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dc.contributor.authorMüller, Inga
dc.contributor.authorWeinig, Stefan
dc.contributor.authorSteinmetz, Heinrich
dc.contributor.authorKunze, Birgitte
dc.contributor.authorVeluthoor, Sheeba
dc.contributor.authorMahmud, Taifo
dc.contributor.authorMüller, Rolf
dc.date.accessioned2007-06-25T13:00:31Z
dc.date.available2007-06-25T13:00:31Z
dc.date.issued2006-08-01
dc.identifier.citationChembiochem 2006, 7(8):1197-205en
dc.identifier.issn1439-4227
dc.identifier.pmid16807964
dc.identifier.doi10.1002/cbic.200600057
dc.identifier.urihttp://hdl.handle.net/10033/12426
dc.description.abstractSecondary metabolism involves a broad diversity of biochemical reactions that result in a wide variety of biologically active compounds. Terminal amide formation during the biosynthesis of the myxobacterial electron-transport inhibitor, myxothiazol, was analyzed by heterologous expression of the unique nonribosomal-peptide synthetase, MtaG, and incubation with a synthesized substrate mimic. These experiments provide evidence that the terminal amide is formed from a carrier protein-bound myxothiazol acid that is thioesterified to MtaF. This intermediate is transformed to an amide by extension with glycine and subsequent oxidative cleavage by MtaG. The final steps of melithiazol assembly involve a highly similar protein-bound intermediate (attached to MelF, a homologue of MtaF), which is transformed to an amide by MelG (homologue of MtaG). In this study, we also show that the amide moiety of myxothiazol A can be hydrolyzed in vivo to the formerly unknown free myxothiazol acid by heterologous expression of melJ in the myxothiazol producer Stigmatella aurantiaca DW4/3-1. The methyltransferase MelK can finally methylate the acid to give rise to the methyl ester, which is produced as the final product in the melithiazol A biosynthetic pathway. These experiments clarify the role of MelJ and MelK during melithiazol assembly.
dc.format.extent177165 bytes
dc.format.mimetypeapplication/pdf
dc.language.isoenen
dc.titleA unique mechanism for methyl ester formation via an amide intermediate found in myxobacteria.en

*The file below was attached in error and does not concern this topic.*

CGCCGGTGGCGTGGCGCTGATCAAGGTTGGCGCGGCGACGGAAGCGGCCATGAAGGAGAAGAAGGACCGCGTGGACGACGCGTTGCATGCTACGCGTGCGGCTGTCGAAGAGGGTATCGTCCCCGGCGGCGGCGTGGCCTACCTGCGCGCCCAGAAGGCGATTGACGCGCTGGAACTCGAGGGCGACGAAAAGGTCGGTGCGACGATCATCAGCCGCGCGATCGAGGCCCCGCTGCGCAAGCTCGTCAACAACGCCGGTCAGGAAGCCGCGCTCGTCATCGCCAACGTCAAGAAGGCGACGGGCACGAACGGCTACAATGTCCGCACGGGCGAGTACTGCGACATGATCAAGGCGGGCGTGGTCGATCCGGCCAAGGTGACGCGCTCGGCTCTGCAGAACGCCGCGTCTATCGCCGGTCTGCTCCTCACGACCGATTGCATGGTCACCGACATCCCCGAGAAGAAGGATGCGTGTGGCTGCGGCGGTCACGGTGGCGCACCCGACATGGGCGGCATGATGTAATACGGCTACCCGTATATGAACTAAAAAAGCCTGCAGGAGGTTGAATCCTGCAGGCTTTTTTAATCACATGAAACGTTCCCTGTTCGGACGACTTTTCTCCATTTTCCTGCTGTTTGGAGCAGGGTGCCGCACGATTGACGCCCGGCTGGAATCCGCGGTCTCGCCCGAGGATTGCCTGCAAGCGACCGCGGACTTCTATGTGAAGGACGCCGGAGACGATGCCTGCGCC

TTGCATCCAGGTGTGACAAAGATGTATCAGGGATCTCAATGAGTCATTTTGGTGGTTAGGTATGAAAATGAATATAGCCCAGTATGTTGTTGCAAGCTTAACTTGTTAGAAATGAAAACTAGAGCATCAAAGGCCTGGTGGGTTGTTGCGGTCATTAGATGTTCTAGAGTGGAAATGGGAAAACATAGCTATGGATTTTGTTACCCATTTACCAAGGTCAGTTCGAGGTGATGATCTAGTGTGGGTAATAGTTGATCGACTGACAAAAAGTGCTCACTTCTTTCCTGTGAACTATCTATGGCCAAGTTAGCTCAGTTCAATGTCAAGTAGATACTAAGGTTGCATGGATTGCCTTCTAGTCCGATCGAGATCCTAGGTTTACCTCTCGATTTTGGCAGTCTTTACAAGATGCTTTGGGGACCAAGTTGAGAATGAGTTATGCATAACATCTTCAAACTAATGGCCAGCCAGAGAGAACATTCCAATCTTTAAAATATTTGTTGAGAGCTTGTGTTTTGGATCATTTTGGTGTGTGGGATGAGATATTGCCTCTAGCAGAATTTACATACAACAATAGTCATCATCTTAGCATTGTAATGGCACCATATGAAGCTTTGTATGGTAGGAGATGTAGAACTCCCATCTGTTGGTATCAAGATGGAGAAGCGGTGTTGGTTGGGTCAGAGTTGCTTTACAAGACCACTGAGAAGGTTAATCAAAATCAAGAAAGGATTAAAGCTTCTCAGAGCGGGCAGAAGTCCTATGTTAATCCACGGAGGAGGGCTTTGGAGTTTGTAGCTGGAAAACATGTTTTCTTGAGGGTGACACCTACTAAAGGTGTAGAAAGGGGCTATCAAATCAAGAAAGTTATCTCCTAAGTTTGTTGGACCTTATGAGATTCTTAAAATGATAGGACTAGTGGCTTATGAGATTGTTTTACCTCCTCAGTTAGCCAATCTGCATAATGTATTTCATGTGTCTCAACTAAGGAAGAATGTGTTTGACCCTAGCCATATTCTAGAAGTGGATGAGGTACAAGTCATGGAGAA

dc.typeArticleen
dc.format.digYES
refterms.dateFOA2018-06-13T19:49:50Z
html.description.abstractSecondary metabolism involves a broad diversity of biochemical reactions that result in a wide variety of biologically active compounds. Terminal amide formation during the biosynthesis of the myxobacterial electron-transport inhibitor, myxothiazol, was analyzed by heterologous expression of the unique nonribosomal-peptide synthetase, MtaG, and incubation with a synthesized substrate mimic. These experiments provide evidence that the terminal amide is formed from a carrier protein-bound myxothiazol acid that is thioesterified to MtaF. This intermediate is transformed to an amide by extension with glycine and subsequent oxidative cleavage by MtaG. The final steps of melithiazol assembly involve a highly similar protein-bound intermediate (attached to MelF, a homologue of MtaF), which is transformed to an amide by MelG (homologue of MtaG). In this study, we also show that the amide moiety of myxothiazol A can be hydrolyzed in vivo to the formerly unknown free myxothiazol acid by heterologous expression of melJ in the myxothiazol producer Stigmatella aurantiaca DW4/3-1. The methyltransferase MelK can finally methylate the acid to give rise to the methyl ester, which is produced as the final product in the melithiazol A biosynthetic pathway. These experiments clarify the role of MelJ and MelK during melithiazol assembly.


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